Virtual reality: no tech has more potential to break creative ground

Oculus Rift's possible launch of an affordable customer product this year means it's time for marketers to consider what VR will mean to brands, says Mel Exon.

Samsung's Gear headset
Samsung's Gear headset

If your eyes are rolling at the mere sight of the words ‘virtual’ and ‘reality’ in one sentence, I understand. But forget Rapture of the Nerds and that early archetype of headset-less virtual reality, Second Life, this is for everyone.

Here’s why: Oculus Rift is close to launching an affordable consumer product.

Oculus VR is the company credited with solving one of the biggest issues that has dogged the industry in the past: the latency and motion-blur that caused nausea in some users. Backed by a Kickstarter campaign initially, then acquired by Facebook last year, Oculus Rift has also managed to lift VR out of its dodgy, day-glo, late-20th-century associations. First and foremost, it is pulling this off with the promise of a peerless consumer product, then packaging it with a combination of mystery and transparency around the brand that we could all learn from.

On the one hand, Oculus Rift is ‘just’ a name, but it manages to be memorable and relevant. Sounding oceanically vast and vaguely Byzantine, those two words on their own promise a disruptive, visual experience for the adventurous (just imagine if it had gone with "3D Vision v 2.0 goggles" instead).

There is currently no technology that has more potential to break new ground in creativity and communication than VR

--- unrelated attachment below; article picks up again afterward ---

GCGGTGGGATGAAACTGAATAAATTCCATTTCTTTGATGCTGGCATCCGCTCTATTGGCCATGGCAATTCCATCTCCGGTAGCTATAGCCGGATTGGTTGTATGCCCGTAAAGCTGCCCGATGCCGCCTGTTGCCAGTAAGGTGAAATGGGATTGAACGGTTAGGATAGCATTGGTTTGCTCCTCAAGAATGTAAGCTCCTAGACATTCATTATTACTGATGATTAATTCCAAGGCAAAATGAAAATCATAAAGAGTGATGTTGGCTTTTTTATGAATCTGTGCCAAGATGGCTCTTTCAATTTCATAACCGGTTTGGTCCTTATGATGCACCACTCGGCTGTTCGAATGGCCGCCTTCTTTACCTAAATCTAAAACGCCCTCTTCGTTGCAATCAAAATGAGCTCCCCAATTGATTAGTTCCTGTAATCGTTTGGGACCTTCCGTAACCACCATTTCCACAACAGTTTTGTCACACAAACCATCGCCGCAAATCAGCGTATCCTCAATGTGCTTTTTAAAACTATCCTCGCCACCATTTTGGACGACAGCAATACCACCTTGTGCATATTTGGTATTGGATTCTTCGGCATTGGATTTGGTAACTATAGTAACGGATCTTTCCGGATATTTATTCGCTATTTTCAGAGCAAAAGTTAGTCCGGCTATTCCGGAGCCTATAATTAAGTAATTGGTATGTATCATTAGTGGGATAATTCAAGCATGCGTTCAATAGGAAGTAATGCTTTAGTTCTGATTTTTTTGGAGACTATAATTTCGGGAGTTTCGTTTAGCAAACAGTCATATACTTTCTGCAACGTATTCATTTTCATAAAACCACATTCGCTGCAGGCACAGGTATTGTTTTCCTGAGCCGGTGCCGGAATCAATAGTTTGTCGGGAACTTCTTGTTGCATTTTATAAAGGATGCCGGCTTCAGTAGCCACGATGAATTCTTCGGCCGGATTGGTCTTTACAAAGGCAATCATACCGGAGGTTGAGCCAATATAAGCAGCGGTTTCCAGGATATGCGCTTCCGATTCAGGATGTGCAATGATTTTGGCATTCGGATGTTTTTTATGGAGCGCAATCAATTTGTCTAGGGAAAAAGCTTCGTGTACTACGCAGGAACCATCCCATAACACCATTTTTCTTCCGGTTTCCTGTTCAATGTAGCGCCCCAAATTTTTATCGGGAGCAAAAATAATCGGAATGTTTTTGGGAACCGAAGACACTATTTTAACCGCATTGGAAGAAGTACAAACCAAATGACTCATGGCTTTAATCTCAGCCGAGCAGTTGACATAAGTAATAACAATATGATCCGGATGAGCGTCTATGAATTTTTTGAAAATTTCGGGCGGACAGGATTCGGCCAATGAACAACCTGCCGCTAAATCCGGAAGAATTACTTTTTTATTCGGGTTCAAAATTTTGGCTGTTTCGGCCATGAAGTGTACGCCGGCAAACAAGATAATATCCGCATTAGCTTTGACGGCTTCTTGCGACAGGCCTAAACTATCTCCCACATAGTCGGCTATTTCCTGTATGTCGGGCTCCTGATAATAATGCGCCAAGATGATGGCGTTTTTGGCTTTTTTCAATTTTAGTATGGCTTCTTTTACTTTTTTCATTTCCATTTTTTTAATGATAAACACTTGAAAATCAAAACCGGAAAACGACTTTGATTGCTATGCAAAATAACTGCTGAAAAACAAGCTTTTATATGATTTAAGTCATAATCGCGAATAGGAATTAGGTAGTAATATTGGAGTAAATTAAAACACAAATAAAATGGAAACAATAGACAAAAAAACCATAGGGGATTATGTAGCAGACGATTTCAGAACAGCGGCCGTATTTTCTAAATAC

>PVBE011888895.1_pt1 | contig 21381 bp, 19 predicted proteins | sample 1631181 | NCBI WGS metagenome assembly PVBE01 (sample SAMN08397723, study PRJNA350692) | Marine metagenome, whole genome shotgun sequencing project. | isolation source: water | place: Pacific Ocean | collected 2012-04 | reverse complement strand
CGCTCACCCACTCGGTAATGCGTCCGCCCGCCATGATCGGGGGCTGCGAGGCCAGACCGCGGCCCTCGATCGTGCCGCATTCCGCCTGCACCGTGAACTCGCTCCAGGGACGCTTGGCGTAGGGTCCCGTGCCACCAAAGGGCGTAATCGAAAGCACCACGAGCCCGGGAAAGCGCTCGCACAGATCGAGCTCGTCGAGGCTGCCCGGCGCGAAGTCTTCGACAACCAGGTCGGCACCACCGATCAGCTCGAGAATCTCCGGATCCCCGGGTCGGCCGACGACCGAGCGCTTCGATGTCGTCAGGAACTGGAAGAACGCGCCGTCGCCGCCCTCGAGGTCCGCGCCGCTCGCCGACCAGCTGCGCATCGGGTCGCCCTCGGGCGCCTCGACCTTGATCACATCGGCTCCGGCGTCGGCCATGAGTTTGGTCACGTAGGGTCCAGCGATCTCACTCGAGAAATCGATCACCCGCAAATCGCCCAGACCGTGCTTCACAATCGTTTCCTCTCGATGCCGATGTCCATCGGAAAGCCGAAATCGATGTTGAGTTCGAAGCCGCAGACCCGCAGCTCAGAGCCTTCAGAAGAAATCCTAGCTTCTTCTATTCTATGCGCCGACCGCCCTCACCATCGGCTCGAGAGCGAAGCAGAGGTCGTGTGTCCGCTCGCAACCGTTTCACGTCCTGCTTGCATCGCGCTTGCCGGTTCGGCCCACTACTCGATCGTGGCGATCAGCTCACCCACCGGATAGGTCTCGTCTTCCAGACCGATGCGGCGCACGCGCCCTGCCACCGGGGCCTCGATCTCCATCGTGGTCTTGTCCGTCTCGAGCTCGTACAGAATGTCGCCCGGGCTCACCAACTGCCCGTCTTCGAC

At the same time, it has fostered an open approach to how the product is developed and used, most recently with the open-sourcing of the DK1 developer kit under a Creative Commons licence (in plain English: anyone can download the assets and use them, so long as they give Oculus VR credit). In doing so, they are recognising, rather than restricting, how developers help to drive penetration and reach, given the right tools.

What else makes VR interesting now?

It offers us the chance to pour meaning into the term ‘gamify’. Instead of the lowest-common-denominator, ‘points mean prizes’ approach, we can finally deliver the oft-promised truly immersive, first-person experience where audiences can win real rewards or access all areas. Yes, at its most basic it’s a first-person ‘supermarket sweep’ from the comfort of your own home. With a headset on. Then imagine a promotion for your favourite TV show (witness Framestore’s Game of Thrones experience), sports event (BBC experimented with this for its Commonwealth Games coverage), road-testing a new car, wandering around several new flats without making a single date with an estate agent, touring a space station, even landing on a comet. Technology has promised remote experiences before, but nothing will have felt this personal or vertigo-inducingly real.

2  But before that, games. Back on Planet Earth, we need to get the head­sets into homes in the first place and that will happen via VR games. According to recent IAB research, there are 33m gamers in the UK alone, 52% of whom are women and 61% of whom would be receptive to in-game advertising if it allowed them to acquire the game for free. This sounds like somewhere to start.

3  Beyond games. Facebook’s purchase of Oculus Rift last year was a $2bn indicator that, while VR may have been born to gaming, its future lies well beyond it. The future of learning and health (Facebook CEO Mark Zuckerberg suggests we imagine joining a global classroom or consulting with a doctor in years to come), it’s also clearly one major future direction for social networks. Zuckerberg is certainly taken with the idea of enabling a user to feel ‘truly present’. The next step will be to network the headsets to create a shared experience. This is genuinely new.

As I said in this column at the start of the year, there is currently no technology that has more potential to break new ground in creativity and communication than VR.

Watch this (virtual) space.


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